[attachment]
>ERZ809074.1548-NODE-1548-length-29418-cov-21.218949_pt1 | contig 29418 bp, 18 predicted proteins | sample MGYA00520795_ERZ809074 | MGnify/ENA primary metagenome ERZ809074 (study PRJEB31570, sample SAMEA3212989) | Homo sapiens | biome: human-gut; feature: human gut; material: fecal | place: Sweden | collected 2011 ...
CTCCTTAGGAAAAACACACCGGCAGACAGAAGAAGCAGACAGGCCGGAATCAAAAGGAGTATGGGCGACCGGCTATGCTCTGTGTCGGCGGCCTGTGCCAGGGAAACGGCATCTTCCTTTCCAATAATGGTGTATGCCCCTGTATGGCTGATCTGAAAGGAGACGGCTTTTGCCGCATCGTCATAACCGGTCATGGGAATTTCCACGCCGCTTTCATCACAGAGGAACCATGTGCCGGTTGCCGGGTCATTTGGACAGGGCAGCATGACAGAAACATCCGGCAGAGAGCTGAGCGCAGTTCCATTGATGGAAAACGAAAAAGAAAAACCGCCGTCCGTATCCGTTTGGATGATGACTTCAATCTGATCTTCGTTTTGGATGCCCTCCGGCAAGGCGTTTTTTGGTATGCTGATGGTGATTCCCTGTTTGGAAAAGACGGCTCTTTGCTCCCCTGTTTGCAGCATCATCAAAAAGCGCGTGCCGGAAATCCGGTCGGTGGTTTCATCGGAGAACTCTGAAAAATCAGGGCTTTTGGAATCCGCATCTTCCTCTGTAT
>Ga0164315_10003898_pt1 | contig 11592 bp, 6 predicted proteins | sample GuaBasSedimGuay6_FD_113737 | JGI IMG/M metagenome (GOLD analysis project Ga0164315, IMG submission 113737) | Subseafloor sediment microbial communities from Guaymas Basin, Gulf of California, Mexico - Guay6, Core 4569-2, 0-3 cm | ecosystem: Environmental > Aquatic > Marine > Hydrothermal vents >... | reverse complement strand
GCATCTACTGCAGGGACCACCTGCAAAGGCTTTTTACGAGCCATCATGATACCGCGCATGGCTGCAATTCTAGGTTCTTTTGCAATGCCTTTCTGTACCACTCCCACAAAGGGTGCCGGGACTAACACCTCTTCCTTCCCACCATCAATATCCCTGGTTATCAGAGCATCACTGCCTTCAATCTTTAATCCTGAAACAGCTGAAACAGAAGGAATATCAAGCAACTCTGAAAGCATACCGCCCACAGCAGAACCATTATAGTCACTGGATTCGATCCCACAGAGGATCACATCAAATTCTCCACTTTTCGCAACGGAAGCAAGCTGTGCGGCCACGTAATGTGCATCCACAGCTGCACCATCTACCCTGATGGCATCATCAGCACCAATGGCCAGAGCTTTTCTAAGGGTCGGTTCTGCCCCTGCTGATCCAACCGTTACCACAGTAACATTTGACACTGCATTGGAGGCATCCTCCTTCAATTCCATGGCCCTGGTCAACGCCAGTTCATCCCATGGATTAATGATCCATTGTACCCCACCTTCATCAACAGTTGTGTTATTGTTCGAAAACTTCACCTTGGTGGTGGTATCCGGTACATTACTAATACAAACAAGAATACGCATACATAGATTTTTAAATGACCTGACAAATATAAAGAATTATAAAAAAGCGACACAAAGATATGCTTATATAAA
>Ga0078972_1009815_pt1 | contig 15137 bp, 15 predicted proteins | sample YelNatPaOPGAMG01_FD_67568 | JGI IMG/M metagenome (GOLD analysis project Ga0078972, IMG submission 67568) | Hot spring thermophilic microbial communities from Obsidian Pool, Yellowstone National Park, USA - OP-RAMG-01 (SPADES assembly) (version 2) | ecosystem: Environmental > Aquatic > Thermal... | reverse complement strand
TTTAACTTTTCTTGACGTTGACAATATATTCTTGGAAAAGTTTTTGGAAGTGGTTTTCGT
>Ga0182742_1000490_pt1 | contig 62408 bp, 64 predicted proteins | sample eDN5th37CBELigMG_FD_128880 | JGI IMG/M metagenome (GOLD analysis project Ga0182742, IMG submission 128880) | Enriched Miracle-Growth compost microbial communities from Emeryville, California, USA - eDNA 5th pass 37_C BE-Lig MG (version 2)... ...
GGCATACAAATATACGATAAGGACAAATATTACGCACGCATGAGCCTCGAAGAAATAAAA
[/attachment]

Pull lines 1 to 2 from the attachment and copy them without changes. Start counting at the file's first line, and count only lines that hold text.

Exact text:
>ERZ809074.1548-NODE-1548-length-29418-cov-21.218949_pt1 | contig 29418 bp, 18 predicted proteins | sample MGYA00520795_ERZ809074 | MGnify/ENA primary metagenome ERZ809074 (study PRJEB31570, sample SAMEA3212989) | Homo sapiens | biome: human-gut; feature: human gut; material: fecal | place: Sweden | collected 2011 ...
CTCCTTAGGAAAAACACACCGGCAGACAGAAGAAGCAGACAGGCCGGAATCAAAAGGAGTATGGGCGACCGGCTATGCTCTGTGTCGGCGGCCTGTGCCAGGGAAACGGCATCTTCCTTTCCAATAATGGTGTATGCCCCTGTATGGCTGATCTGAAAGGAGACGGCTTTTGCCGCATCGTCATAACCGGTCATGGGAATTTCCACGCCGCTTTCATCACAGAGGAACCATGTGCCGGTTGCCGGGTCATTTGGACAGGGCAGCATGACAGAAACATCCGGCAGAGAGCTGAGCGCAGTTCCATTGATGGAAAACGAAAAAGAAAAACCGCCGTCCGTATCCGTTTGGATGATGACTTCAATCTGATCTTCGTTTTGGATGCCCTCCGGCAAGGCGTTTTTTGGTATGCTGATGGTGATTCCCTGTTTGGAAAAGACGGCTCTTTGCTCCCCTGTTTGCAGCATCATCAAAAAGCGCGTGCCGGAAATCCGGTCGGTGGTTTCATCGGAGAACTCTGAAAAATCAGGGCTTTTGGAATCCGCATCTTCCTCTGTAT